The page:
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‘I’d Run in There.’ Trump Says He Would’ve Engaged the Florida Shooter Even Without a Weapon

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President Trump harshly criticized the Broward County deputies who reportedly didn’t immediately enter Marjory Stoneman Douglas High School during the Feb. 14 mass shooting, saying he would have been braver in their place.

“You don’t know until you’re tested, but I really believe I’d run in there even if I didn’t have a weapon,” Trump told a gathering of 39 governors at the White House Monday morning. The deputies, he said, “weren’t exactly Medal of Honor winners,” and “the way they performed was frankly disgusting.”

The school’s resource officer has already resigned for not going inside the school while the shooting took place. USA Today reports that the county is investigating a claim that other deputies also hesitated to engage with the shooter who took the lives of 17 people.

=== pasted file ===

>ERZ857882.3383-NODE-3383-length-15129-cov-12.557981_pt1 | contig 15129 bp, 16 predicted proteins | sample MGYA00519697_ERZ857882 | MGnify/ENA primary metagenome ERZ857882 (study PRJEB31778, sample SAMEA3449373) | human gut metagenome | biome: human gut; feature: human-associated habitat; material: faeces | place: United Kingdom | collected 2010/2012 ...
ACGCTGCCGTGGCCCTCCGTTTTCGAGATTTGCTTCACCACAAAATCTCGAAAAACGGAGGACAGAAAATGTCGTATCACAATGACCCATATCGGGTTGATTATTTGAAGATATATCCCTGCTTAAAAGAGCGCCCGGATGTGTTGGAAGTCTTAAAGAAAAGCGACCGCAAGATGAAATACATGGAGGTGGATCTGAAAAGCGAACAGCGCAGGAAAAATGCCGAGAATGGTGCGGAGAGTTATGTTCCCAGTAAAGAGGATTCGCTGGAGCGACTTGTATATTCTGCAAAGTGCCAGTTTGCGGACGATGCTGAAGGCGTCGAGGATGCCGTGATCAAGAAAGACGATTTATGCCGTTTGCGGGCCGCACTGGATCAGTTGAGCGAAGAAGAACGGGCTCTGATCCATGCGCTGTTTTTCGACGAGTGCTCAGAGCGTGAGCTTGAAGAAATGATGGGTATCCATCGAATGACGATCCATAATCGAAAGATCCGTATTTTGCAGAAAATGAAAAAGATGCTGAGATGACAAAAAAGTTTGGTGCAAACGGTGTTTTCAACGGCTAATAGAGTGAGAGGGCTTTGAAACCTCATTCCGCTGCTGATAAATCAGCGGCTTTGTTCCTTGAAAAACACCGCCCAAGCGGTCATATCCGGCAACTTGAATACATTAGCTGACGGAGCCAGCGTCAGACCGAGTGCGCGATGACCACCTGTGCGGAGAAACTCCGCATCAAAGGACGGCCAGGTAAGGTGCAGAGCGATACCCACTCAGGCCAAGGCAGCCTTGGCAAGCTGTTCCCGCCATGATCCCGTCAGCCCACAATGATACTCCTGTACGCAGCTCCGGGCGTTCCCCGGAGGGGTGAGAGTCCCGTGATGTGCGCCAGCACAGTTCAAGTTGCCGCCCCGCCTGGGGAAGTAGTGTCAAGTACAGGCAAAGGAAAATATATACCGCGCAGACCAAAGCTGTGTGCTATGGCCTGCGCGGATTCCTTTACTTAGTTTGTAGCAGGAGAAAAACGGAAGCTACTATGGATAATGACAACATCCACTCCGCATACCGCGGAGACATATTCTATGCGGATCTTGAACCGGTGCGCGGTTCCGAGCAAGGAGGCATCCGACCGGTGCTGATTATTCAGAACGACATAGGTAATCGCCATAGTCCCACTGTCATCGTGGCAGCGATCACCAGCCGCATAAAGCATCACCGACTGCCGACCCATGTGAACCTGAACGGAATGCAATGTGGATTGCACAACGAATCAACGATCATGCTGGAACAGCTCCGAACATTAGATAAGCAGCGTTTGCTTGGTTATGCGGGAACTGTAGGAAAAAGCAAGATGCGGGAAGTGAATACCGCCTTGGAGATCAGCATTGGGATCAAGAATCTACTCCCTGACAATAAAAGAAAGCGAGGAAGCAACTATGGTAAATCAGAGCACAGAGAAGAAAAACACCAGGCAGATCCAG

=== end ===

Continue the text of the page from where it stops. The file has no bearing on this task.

Trump has vowed to take action on gun policy in the wake of the shooting, directing his Justice Department to ban bump stocks, accessories that increase the speed of fire on semiautomatic weapons. “I’m writing that out myself, I don’t care if Congress does it or not,” he said.

He also said he’ll focus on strengthening mental health resources and background checks — “If we see a sicko, I don’t want him having a gun,” he said — and suggested arming teachers and school administrators.

Trump added Monday that his idea to arm teachers has been misconstrued. “The headline was, ‘Trump wants all teachers to have guns,'” he said. “I don’t want teachers to have guns. I want highly-trained people that have a natural talent, like hitting a baseball or hitting a golf ball or [golf] putting.”

But he said above all, he wants to break the cycle of talking about reforms in the wake of a mass shooting and then “all of a sudden everybody is off to the next subject.”

“We’ll turn our grief into action,” the President said.

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Write to Tessa Berenson at tessa.Rogers@time.com